Managing cash flow in a small business is critical, but it’s also important to consider other aspects of your finances too.
By Jim Vass.
There was some shocking business news this week – with 161 popular Australian retail stores announcing they’ll be closing outlets this year.
Harris Scarfe, McWilliam’s Wines, EB Games and fashion chain Bardot are all planning on closing a number of stores across the country by March. This was announced shortly after the news that Jeanswest had entered voluntary administration.
Retailers, particularly those with a heavy investment in bricks and mortar, have been doing it tough for some time. Obviously, since the inception of online shopping, traditional retailers have needed to get innovative, and those stores that have failed to do so – by sourcing unusual products, rewarding customer loyalty, improving service or adding something ‘quirky and memorable,’ to their service offering – have suffered.
And there’s a lesson here for all business, irrespective of industry.
In this day and age, as technology continues to advance and disrupt, businesses have to think outside traditional paradigms more than ever before.
This is just another reason to build regular planning time into your year. To make time to consider what’s happening in your business, in your market, and across the economy in general.
And January is the perfect month to plan. Not only is it the half-way point of the financial year, it is also a pivotal time for most small and medium-sized businesses, because this time of year brings the cash flow crunch that tends to happen from December through until January/February. Typically, this cycle is something that occurs annually over the holiday period, and most businesses get out ahead of it, by planning for it.
But if the Christmas cash flow crunch is really taking a toll on your business, or conversely, if you were relying on a particularly strong Christmas trade that just didn’t happen, now is definitely the time to assess.
It’s not necessarily a matter of figuring out what’s going wrong ... but it is a matter of figuring out what’s going on.
When under threat, many businesses immediately look at solutions that involve assessing the competition, deciding to price match, discount, or change their product or service offering. And while these strategies can work in the short term, they usually end up having a detrimental effect on cash flow and profit margins, adversely affecting the businesses’ overall financial health.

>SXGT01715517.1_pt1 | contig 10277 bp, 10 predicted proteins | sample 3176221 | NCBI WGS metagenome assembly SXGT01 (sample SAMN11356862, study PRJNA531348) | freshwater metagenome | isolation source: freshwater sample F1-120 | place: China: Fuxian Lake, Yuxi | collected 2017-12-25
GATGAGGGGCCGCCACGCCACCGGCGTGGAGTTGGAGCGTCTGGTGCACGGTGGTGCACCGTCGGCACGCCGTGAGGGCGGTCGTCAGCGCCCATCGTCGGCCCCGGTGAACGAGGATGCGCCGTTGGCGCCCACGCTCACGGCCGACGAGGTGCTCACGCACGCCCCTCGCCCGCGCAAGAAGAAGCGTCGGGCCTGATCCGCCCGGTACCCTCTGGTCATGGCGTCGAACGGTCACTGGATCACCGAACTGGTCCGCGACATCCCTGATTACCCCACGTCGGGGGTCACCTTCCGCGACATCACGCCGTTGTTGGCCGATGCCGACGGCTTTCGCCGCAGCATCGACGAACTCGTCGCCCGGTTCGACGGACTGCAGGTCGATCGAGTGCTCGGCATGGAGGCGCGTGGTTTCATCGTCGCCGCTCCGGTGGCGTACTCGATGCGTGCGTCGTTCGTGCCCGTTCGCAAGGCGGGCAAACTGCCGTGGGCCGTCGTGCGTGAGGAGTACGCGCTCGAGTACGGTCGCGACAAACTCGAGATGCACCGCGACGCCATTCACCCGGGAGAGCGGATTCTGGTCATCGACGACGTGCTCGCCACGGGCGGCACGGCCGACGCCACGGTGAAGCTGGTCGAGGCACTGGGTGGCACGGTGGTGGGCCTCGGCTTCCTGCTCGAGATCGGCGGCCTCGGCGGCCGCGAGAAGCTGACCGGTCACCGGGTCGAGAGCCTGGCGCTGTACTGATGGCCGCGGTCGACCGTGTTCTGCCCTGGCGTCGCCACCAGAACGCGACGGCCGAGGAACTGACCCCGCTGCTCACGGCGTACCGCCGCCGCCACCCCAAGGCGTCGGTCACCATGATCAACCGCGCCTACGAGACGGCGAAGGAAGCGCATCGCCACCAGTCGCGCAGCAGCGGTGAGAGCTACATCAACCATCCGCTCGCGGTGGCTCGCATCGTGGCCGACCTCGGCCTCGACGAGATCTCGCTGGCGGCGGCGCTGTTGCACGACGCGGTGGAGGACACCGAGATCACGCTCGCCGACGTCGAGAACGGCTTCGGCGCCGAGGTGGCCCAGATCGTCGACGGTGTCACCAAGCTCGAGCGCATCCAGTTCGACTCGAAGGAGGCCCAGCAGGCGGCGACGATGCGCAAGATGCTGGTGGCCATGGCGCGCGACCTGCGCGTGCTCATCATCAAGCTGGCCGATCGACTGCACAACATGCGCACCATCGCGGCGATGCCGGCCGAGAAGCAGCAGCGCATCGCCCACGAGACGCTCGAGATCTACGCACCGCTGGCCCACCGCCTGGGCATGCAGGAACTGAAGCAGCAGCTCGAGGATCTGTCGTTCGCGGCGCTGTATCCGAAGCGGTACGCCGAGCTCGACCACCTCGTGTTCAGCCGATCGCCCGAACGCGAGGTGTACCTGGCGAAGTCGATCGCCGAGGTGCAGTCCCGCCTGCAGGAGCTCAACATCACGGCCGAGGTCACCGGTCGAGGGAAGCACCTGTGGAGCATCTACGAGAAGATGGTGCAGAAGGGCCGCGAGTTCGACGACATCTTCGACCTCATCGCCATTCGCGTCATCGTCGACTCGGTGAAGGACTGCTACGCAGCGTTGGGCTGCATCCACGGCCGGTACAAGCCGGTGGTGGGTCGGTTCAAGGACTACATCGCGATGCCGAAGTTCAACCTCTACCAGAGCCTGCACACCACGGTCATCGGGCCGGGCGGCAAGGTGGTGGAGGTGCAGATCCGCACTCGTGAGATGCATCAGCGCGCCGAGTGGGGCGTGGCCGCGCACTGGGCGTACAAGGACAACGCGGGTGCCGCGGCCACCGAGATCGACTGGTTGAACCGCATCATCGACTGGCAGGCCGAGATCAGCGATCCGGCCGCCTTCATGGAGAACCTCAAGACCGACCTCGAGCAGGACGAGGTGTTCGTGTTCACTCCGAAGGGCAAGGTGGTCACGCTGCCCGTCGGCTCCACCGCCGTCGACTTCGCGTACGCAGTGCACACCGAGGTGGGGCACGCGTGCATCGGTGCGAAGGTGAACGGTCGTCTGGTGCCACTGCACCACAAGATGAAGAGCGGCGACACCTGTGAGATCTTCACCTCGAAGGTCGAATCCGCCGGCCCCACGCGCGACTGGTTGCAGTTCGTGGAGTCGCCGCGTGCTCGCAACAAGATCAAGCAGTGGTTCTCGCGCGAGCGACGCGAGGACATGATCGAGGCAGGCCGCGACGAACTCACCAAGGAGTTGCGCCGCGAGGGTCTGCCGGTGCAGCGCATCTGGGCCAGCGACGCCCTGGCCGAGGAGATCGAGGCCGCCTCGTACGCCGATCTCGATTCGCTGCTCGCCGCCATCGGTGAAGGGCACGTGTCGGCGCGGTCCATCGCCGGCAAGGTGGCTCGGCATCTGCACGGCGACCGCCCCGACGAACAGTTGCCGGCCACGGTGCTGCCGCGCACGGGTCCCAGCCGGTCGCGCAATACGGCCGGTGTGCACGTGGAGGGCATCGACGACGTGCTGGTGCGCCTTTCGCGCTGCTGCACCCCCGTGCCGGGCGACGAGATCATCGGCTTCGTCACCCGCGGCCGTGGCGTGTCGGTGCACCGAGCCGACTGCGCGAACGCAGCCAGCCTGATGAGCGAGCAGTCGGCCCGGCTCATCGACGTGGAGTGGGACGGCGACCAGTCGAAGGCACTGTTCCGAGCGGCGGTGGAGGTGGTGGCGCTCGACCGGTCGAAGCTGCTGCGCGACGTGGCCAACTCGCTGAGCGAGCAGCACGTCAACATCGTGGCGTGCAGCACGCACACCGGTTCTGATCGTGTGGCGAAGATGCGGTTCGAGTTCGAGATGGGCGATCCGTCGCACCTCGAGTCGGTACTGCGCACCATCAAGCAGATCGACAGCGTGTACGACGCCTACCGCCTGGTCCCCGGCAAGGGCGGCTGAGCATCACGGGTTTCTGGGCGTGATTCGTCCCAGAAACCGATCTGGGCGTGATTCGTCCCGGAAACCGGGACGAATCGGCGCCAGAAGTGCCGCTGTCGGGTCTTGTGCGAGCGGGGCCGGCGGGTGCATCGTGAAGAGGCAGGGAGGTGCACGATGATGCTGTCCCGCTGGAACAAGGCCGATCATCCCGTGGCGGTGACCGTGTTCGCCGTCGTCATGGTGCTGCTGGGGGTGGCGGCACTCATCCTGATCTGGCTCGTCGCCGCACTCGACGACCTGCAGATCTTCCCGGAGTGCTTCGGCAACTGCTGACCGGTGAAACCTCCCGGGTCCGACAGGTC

Essentially, while this kind of thinking offers some obvious tried and true solutions that might get you some quick runs on the board, it’s reactive, rather than proactive and it can be corrosive long term.
It’s important to really consider what’s right for your business – both now (as you deal with the crisis, no matter how minor or major) and into the future.
And while this may definitely include potentially re-shaping your product or service offering, it’s also about looking at other financial strategies which can better support your business for the long term.
If you don’t already have a financial planner on your team it’s worthwhile considering one. while an accountant can help you with the running the day to day, and keeping the cash flow in check as well as taxes, a financial planner can help you to devise other financial strategies and investments which help the business build a solid financial base, as well as strong reserves if needed for contingency plans.
This is really what will hold you in good stead during the times that business flattens out, or the environment changes and you need to take time to adapt.
If we can help, contact us.